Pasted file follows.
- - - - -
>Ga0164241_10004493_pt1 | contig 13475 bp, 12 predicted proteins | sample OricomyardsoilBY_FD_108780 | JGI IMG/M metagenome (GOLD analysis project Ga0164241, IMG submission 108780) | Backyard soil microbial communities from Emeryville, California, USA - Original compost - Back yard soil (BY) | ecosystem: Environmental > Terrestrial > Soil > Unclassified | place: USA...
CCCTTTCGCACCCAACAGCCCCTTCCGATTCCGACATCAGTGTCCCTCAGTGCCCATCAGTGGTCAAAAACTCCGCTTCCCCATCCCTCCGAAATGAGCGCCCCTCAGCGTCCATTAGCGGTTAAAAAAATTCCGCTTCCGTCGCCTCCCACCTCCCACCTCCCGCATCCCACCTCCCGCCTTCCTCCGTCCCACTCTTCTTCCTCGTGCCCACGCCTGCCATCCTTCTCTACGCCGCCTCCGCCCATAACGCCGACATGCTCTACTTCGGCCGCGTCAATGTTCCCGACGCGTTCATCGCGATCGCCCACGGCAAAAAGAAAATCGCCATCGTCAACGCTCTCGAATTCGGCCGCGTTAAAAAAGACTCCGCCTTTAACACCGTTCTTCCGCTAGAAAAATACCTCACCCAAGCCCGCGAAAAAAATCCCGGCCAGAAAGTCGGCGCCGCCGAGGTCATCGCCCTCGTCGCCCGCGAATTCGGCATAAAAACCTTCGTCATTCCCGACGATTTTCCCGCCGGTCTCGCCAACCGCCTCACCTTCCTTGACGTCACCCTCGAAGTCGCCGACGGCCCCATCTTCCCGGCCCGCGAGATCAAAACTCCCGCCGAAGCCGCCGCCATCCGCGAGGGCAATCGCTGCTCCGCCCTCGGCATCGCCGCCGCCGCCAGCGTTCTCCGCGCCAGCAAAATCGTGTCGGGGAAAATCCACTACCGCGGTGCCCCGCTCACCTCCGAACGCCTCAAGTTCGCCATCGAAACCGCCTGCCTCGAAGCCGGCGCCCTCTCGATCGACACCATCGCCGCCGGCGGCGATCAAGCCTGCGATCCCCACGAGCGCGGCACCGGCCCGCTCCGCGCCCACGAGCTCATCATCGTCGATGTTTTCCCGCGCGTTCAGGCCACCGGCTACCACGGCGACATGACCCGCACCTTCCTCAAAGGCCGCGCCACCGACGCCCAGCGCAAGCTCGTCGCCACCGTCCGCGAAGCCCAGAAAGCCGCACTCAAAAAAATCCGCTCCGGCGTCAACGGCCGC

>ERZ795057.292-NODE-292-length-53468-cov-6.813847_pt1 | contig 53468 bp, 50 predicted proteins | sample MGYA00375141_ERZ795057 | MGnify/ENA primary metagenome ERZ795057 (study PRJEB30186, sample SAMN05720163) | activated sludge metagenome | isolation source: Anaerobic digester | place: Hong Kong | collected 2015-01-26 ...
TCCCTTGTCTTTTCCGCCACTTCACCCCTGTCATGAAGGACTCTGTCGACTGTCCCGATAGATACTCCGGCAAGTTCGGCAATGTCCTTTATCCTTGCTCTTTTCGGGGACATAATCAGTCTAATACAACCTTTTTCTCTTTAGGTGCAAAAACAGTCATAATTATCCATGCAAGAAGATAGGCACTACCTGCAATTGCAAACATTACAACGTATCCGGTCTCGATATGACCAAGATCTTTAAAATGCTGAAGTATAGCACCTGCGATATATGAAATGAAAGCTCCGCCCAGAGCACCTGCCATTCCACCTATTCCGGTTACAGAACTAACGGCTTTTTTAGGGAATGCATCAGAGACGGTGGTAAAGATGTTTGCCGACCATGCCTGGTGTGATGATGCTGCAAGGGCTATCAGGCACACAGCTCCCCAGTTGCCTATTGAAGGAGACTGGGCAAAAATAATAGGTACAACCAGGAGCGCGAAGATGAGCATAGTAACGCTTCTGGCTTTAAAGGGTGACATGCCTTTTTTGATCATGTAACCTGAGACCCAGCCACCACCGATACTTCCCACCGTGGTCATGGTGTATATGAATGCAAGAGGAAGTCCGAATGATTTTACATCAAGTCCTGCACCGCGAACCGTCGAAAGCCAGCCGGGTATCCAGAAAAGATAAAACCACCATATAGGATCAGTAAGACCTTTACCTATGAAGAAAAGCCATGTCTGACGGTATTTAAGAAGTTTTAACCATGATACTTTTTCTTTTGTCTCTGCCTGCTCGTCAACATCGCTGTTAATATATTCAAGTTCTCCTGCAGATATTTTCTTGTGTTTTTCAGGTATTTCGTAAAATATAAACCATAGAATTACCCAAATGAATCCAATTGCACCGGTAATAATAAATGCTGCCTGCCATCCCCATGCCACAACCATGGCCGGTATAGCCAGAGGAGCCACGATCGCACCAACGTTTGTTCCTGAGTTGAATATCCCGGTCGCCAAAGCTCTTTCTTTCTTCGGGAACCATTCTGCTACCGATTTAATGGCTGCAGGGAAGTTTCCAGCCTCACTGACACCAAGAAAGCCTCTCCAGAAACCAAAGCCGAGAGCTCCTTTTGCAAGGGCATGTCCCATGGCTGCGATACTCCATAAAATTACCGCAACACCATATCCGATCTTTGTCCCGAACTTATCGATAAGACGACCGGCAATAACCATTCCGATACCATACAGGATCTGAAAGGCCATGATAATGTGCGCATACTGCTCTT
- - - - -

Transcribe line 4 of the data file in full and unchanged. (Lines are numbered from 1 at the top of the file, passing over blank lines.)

TCCCTTGTCTTTTCCGCCACTTCACCCCTGTCATGAAGGACTCTGTCGACTGTCCCGATAGATACTCCGGCAAGTTCGGCAATGTCCTTTATCCTTGCTCTTTTCGGGGACATAATCAGTCTAATACAACCTTTTTCTCTTTAGGTGCAAAAACAGTCATAATTATCCATGCAAGAAGATAGGCACTACCTGCAATTGCAAACATTACAACGTATCCGGTCTCGATATGACCAAGATCTTTAAAATGCTGAAGTATAGCACCTGCGATATATGAAATGAAAGCTCCGCCCAGAGCACCTGCCATTCCACCTATTCCGGTTACAGAACTAACGGCTTTTTTAGGGAATGCATCAGAGACGGTGGTAAAGATGTTTGCCGACCATGCCTGGTGTGATGATGCTGCAAGGGCTATCAGGCACACAGCTCCCCAGTTGCCTATTGAAGGAGACTGGGCAAAAATAATAGGTACAACCAGGAGCGCGAAGATGAGCATAGTAACGCTTCTGGCTTTAAAGGGTGACATGCCTTTTTTGATCATGTAACCTGAGACCCAGCCACCACCGATACTTCCCACCGTGGTCATGGTGTATATGAATGCAAGAGGAAGTCCGAATGATTTTACATCAAGTCCTGCACCGCGAACCGTCGAAAGCCAGCCGGGTATCCAGAAAAGATAAAACCACCATATAGGATCAGTAAGACCTTTACCTATGAAGAAAAGCCATGTCTGACGGTATTTAAGAAGTTTTAACCATGATACTTTTTCTTTTGTCTCTGCCTGCTCGTCAACATCGCTGTTAATATATTCAAGTTCTCCTGCAGATATTTTCTTGTGTTTTTCAGGTATTTCGTAAAATATAAACCATAGAATTACCCAAATGAATCCAATTGCACCGGTAATAATAAATGCTGCCTGCCATCCCCATGCCACAACCATGGCCGGTATAGCCAGAGGAGCCACGATCGCACCAACGTTTGTTCCTGAGTTGAATATCCCGGTCGCCAAAGCTCTTTCTTTCTTCGGGAACCATTCTGCTACCGATTTAATGGCTGCAGGGAAGTTTCCAGCCTCACTGACACCAAGAAAGCCTCTCCAGAAACCAAAGCCGAGAGCTCCTTTTGCAAGGGCATGTCCCATGGCTGCGATACTCCATAAAATTACCGCAACACCATATCCGATCTTTGTCCCGAACTTATCGATAAGACGACCGGCAATAACCATTCCGATACCATACAGGATCTGAAAGGCCATGATAATGTGCGCATACTGCTCTT